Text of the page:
A dystopian tale from the perspective of a member of an indigenous tribe in northern Canada. One day, electrical and telephone services go out, and grocery deliveries don't come. As the harsh winter approaches, the tribal leaders aren't too alarmed since they still have their pre-electrical grid generators and a stockpile of canned goods, but call on the community to pull together to make it through until they get reconnected to the grid. The gradual reveal of the collapse of greater society, set against the tribal relationships, cohesion, and tensions, and the turn of the seasons in the harsh landscape, is quietly breathtaking. Then, white refugees arrive by snowmobile, girls are found dead in the snow, and a new element of tension is introduced. A riveting read and a great new voice.

SCL_Justin Feb 07, 2019

I really liked the slow burn of this story, and the realism and the focus on the community rather than whatever the calamity actually is. But I'd really recommend against reading the summary provided on bibliocommons. That makes the drama seem more direct (and traditional post-apocalyptic) than the book actually depicts. It was a realistic story and ends realistically, but I feel like that's at the expense of the drama you might expect. Which isn't bad, just different. For a story that wasn't very concerned with a consciously artful presentation in favour of straightforward writing and description, I feel like the ending and epilogue's loose ends make for a tonal mismatch, but that doesn't spoil a decent book.

liljables Feb 05, 2019

If you love the idea of an Indigenous apocalyptic/post-apocalyptic story, but the fantasy elements of The Marrow Thieves aren't your style, you should pick up The Moon of the Crusted Snow. This novel is terrifyingly realistic - it's not action-packed, but the author's ability to build slow, agonizing tension is incredible. It'll also leave you wondering: how would I survive if I was suddenly without access to store-bought food and electricity?

(Just so we're clear, though, you should still read The Marrow Thieves.)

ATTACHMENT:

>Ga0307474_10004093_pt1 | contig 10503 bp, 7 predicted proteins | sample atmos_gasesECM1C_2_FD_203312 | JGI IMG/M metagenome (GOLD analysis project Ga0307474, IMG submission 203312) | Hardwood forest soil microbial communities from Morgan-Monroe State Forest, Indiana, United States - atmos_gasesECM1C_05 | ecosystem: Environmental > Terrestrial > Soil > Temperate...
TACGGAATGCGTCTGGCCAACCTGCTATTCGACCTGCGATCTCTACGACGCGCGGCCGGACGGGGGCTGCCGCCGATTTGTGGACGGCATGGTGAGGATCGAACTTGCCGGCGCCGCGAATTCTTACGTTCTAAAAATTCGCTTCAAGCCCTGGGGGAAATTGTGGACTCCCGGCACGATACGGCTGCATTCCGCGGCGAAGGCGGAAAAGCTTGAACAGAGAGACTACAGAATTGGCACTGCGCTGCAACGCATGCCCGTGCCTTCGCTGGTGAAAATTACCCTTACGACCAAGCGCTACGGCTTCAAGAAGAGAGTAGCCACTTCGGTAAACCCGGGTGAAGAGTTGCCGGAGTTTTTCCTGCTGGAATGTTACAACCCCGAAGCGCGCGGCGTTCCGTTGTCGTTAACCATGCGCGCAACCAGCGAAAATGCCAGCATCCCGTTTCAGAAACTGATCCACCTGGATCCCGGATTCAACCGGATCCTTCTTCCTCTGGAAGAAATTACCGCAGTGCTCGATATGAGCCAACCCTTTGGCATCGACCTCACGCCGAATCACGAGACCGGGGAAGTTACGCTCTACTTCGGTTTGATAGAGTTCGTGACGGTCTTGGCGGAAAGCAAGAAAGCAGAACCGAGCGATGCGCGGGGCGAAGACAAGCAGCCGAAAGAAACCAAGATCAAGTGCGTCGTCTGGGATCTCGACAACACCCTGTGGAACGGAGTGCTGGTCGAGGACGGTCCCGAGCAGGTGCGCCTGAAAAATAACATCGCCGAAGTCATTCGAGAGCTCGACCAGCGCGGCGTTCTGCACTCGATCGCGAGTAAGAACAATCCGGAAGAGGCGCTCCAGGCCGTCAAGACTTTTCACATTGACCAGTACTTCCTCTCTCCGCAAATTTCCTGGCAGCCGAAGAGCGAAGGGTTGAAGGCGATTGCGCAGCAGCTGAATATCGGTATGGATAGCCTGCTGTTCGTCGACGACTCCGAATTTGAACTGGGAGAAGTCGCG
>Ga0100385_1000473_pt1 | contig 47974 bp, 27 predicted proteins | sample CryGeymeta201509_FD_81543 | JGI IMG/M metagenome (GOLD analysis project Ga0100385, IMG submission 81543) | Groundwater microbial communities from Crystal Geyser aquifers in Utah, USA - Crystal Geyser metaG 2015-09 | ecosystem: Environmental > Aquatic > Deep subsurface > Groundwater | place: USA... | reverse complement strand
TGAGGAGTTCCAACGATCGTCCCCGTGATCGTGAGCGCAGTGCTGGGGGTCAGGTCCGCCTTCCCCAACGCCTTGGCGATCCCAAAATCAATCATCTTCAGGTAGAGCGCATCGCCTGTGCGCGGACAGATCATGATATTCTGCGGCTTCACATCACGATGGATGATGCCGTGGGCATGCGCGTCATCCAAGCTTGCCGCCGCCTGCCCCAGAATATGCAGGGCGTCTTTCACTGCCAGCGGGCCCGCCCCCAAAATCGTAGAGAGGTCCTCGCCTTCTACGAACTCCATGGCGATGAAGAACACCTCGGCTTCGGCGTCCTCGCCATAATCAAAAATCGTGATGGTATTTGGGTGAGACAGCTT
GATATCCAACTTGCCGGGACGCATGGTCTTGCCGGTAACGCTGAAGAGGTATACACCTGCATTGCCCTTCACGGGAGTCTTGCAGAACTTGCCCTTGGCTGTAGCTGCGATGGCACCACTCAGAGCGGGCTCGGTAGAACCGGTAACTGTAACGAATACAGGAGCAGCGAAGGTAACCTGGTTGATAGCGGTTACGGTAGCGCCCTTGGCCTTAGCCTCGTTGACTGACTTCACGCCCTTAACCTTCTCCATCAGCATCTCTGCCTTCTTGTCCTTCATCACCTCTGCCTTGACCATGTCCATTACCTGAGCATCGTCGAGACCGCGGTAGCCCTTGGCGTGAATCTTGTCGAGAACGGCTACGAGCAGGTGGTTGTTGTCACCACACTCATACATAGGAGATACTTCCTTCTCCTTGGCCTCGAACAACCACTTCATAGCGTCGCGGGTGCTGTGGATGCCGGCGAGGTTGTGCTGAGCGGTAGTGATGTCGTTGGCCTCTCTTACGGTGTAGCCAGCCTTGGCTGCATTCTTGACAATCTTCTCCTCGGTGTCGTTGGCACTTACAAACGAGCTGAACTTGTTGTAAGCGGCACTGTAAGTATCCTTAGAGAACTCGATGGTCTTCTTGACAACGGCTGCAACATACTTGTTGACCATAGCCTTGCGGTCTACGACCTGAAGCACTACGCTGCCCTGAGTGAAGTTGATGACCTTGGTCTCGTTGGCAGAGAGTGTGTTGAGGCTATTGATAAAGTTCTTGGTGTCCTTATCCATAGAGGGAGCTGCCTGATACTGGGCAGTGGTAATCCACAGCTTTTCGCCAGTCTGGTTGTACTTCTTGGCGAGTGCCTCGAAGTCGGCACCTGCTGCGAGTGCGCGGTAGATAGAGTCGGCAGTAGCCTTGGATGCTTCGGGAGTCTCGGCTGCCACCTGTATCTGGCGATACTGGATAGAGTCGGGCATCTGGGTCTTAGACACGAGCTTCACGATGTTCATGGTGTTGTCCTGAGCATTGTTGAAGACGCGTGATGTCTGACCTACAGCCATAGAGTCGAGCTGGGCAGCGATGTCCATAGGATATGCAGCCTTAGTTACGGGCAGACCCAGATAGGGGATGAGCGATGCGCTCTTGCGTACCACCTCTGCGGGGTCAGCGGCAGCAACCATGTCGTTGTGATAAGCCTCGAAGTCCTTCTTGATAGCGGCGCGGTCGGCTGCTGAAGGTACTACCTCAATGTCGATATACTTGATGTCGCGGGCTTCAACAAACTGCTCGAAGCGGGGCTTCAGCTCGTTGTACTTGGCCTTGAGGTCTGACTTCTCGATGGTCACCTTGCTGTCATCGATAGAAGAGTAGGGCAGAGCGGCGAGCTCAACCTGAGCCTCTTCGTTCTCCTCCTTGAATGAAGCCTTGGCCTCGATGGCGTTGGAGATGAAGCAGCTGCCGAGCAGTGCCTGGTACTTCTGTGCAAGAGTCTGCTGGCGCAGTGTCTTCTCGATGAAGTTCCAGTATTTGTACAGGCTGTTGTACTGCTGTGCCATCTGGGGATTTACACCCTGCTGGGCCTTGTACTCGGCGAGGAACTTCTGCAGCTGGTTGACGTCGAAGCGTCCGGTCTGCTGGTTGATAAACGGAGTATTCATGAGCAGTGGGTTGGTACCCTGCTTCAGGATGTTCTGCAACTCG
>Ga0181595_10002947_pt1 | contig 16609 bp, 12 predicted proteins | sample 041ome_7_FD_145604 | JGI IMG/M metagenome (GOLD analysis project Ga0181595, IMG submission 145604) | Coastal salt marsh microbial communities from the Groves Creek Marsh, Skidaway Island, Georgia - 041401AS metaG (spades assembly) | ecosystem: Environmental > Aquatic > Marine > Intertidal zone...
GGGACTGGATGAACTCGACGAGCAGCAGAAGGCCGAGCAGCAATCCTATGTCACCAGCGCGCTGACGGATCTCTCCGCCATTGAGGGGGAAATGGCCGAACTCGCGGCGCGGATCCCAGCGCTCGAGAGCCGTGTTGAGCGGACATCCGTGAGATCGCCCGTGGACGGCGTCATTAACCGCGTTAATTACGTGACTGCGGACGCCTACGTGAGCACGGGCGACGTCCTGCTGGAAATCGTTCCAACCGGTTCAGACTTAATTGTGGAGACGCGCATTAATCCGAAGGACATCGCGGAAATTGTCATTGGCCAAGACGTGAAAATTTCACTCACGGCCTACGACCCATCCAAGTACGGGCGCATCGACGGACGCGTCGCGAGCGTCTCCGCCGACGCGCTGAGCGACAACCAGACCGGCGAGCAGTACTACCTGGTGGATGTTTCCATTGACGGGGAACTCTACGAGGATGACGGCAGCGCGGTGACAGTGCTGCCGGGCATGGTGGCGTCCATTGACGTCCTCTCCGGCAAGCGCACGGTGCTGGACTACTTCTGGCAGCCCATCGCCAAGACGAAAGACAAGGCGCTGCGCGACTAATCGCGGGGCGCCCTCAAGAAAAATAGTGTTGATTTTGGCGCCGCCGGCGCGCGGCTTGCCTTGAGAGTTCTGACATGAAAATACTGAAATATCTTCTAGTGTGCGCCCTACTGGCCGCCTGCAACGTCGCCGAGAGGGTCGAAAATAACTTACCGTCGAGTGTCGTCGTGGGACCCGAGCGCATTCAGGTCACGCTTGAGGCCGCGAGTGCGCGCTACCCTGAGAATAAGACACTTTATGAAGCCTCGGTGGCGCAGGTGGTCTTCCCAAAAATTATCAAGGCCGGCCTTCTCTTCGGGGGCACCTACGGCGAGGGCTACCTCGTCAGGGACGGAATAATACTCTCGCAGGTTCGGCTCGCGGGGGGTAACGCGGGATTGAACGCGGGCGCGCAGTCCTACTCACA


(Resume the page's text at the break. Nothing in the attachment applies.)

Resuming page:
Jan 05, 2019

Thought-provoking, atmospheric and unsettling. A book that will stay with me for some time.

SPL_Shauna Dec 29, 2018

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Aug 19, 2019

Bookworm_112 thinks this title is suitable for 16 years and over


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SPL_Shauna Jan 02, 2019

Just as late fall is turning to brutal winter, Evan Whitesky's reserve in Northern Ontario begins losing utilities. First, cell phones and satellite service go down, then the power grid fails. While initially unnerving, the community mostly laughs it off; service to the reserve has never been good, and they still have enough backup in food and fuel to make a go of it for a short while.

However, as they get their diesel generators in place and distribute food, it becomes clear something has gone very wrong down south. No one has heard anything from Toronto or any nearby urban centres; and two students return, haunted, from a nearer college to confirm that help is definitely not on its way. Eerily, the students are followed by a very large white man, Justin Scott, who promises he can help the community survive even as he begs assistance from the reserve. They grudgingly give him a place to stay.

As the winter wears on and supplies wear thin, Scott's influence over some in the community grows, along with a general sense of menace. Evan and other community leaders try their best to prevent death and desecration. But, dwindling resources and Scott's manipulation spiral together, and crisis hits just as winter runs deepest, throwing the community's survival into question.

Fast-paced, unsettling in every sense of the word, and grounded in Anishinaabe cultural traditions, *Moon of the Crusted Snow* is highly recommended to any fans of gritty, post-apocalyptic fiction.